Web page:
New Service Animal Laws - What You Need to Know as a Landlord
Effective date: January 2019
Service animals are either dogs or miniature horses that are trained to do work or perform tasks related to an owner's disability.
Under Washington Law. Service animals are not "emotional support animals" or "companion animals." Examples: Service animals guide blind people, or help hearing disabled. Some service animals may be specially trained to help with psychiatric issues. If they are not specially trained, then they are a companion and do not fall under "service animal."
Under FHA: A Service animal is an animal that is a necessary reasonable accommodation for a person with a disability. Emotional support animals and comfort animals ARE included in the HUD definition and are allowed into a person's dwelling.
A person who misrepresents an animal as a service animal may have to pay a $500.00 fine and can be removed from a place of public accommodation.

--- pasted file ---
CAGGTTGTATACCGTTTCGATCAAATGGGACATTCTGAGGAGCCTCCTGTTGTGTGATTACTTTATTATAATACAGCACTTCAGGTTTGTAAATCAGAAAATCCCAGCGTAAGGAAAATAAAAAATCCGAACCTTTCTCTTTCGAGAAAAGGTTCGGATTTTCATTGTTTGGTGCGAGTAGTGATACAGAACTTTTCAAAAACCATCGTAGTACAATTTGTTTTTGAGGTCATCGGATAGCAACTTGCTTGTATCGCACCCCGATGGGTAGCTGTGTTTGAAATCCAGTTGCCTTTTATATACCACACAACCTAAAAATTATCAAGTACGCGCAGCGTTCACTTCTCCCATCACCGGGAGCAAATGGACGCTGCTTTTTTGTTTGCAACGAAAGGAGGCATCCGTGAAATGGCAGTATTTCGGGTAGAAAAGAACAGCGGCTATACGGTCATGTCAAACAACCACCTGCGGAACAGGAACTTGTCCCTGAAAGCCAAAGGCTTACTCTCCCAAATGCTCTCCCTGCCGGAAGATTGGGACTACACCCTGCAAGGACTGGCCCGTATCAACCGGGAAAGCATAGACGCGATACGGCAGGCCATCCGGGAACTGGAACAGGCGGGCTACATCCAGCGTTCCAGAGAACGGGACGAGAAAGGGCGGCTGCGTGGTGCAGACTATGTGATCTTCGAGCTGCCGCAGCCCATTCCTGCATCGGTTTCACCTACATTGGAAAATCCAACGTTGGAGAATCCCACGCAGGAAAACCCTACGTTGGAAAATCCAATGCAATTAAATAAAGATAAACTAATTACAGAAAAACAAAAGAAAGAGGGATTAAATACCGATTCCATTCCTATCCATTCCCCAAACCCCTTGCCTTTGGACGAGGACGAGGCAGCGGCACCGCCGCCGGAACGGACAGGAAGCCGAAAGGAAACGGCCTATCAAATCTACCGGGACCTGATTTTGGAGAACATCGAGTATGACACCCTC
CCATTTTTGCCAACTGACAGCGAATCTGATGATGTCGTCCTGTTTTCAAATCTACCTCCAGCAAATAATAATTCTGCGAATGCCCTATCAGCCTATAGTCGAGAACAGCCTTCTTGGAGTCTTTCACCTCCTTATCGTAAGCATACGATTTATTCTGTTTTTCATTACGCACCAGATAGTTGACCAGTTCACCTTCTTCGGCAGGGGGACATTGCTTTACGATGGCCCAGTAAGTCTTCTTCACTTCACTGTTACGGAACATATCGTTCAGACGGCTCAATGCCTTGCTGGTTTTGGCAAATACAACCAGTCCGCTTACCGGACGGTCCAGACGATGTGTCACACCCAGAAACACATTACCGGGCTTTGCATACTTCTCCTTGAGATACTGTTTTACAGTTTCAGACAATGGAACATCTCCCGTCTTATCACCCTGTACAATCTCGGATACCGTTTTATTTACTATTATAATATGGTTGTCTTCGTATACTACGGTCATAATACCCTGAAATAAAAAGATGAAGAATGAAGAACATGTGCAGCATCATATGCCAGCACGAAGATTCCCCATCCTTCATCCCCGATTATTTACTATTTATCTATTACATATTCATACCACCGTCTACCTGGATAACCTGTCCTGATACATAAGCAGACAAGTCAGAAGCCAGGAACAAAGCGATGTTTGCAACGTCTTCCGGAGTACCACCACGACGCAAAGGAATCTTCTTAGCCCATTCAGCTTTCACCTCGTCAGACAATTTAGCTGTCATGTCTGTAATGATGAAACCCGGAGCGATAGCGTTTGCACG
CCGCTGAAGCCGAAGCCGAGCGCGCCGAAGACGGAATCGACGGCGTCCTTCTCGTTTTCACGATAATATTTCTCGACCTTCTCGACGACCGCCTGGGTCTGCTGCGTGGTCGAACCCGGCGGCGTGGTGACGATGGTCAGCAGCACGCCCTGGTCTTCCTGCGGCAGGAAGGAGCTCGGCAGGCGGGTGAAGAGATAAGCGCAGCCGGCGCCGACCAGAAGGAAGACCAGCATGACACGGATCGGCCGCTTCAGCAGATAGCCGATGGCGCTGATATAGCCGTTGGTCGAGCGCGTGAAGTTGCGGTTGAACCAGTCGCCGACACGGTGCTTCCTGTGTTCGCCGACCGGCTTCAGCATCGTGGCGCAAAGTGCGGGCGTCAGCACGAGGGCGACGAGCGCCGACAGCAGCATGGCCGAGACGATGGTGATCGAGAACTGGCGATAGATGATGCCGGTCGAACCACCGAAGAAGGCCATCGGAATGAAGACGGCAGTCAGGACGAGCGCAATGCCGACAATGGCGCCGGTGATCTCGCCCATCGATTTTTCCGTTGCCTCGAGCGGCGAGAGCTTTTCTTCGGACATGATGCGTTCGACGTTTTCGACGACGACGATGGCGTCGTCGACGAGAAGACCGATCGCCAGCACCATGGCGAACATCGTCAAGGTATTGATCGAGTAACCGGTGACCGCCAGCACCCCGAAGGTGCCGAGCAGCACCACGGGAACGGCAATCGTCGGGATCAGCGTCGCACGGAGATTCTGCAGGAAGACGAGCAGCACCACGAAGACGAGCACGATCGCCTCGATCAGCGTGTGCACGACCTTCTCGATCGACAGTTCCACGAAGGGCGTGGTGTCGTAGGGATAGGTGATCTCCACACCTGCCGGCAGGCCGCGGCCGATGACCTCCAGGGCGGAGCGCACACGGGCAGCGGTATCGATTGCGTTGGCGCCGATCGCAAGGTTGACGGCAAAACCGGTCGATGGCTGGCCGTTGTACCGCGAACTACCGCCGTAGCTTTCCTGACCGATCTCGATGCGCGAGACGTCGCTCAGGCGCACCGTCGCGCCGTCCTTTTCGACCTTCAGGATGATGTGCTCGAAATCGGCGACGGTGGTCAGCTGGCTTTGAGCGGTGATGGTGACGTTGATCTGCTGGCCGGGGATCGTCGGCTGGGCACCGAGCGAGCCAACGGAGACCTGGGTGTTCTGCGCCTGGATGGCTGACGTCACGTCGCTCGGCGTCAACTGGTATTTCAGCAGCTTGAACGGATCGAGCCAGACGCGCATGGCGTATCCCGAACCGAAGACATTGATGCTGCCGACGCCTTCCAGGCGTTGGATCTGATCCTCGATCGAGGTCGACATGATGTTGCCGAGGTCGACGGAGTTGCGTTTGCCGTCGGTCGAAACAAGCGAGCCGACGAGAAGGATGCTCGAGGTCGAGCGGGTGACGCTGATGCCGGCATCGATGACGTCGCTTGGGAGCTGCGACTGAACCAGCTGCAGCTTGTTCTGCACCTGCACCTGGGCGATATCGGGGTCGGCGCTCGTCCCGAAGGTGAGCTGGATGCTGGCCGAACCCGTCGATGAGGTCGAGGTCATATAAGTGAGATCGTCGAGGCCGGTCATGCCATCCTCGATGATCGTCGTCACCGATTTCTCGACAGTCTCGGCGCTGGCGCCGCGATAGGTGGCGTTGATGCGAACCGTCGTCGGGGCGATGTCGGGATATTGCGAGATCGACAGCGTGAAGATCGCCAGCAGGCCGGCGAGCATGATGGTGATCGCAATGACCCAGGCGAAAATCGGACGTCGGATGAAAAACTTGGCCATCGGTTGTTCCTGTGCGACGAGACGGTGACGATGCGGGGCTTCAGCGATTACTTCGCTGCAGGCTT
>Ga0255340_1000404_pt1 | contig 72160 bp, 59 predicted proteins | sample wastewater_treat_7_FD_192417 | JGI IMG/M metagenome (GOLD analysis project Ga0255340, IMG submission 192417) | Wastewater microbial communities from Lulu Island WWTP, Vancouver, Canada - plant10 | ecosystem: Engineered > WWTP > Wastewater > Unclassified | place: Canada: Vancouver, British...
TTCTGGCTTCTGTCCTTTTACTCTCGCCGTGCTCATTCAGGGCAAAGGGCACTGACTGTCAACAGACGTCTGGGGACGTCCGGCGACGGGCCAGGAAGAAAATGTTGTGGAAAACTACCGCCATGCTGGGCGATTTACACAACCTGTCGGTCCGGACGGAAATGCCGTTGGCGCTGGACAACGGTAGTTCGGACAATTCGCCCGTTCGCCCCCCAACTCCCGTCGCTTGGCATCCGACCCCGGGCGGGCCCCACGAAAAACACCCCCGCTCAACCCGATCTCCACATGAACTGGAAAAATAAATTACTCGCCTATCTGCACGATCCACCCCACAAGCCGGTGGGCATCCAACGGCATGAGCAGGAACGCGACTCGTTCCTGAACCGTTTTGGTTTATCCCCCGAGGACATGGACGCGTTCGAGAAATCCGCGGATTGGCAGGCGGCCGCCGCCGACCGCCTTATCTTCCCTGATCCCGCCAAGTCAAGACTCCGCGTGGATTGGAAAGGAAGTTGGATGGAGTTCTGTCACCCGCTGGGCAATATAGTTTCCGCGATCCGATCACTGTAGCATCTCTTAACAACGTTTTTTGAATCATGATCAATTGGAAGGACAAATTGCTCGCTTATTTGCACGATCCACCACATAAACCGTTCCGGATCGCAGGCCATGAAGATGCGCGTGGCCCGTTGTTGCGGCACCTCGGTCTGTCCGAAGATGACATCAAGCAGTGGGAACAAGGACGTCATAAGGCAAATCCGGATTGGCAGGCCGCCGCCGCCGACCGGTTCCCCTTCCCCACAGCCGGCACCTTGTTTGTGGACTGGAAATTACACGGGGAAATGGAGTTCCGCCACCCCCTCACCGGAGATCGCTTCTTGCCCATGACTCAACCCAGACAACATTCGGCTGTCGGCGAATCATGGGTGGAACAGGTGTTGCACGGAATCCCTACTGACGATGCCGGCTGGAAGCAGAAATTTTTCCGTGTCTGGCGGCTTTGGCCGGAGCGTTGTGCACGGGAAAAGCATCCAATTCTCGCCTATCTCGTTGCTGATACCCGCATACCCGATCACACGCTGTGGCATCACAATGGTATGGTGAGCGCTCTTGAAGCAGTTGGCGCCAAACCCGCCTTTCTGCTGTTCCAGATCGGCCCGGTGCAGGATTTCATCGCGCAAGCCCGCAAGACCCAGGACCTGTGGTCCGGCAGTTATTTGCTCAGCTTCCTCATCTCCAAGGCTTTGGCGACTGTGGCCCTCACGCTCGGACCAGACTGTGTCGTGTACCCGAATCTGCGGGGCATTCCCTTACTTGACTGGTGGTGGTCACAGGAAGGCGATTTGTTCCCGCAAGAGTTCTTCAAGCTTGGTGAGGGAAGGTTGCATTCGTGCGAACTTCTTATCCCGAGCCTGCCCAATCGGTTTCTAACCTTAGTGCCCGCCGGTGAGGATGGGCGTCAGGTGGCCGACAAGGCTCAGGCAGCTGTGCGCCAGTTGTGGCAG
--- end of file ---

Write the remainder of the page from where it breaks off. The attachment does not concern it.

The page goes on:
You can ask if they are specially trained and whether that's connected to the tenant's disability. You cannot ask for a demonstration of the dog or elaboration on the disability. In other words, the dog is a reasonable accommodation (waiver of pet fee) because the dog is required due to the disability. I don't know of any specific paperwork, but a doctor's letter would certainly suffice or some licensed medical provider. Remember, in Washington State disability is very broadly defined.
If the animal is a dog guide or service animal then no pet deposit or pet rent is due from tenant (WAC 162-38-100). This is because they are legally defined as not a pet. Tenants with a disability using a dog guide or service animal can be held responsible for the nonrefundable cleaning fee and still bears liability for damage caused by tenant's animal (but use your discretion on that one). Though you cannot charge a pet deposit or fee for guide dogs or service animals, they still have to comply with all pet related rules and guidelines of the city, state, and community.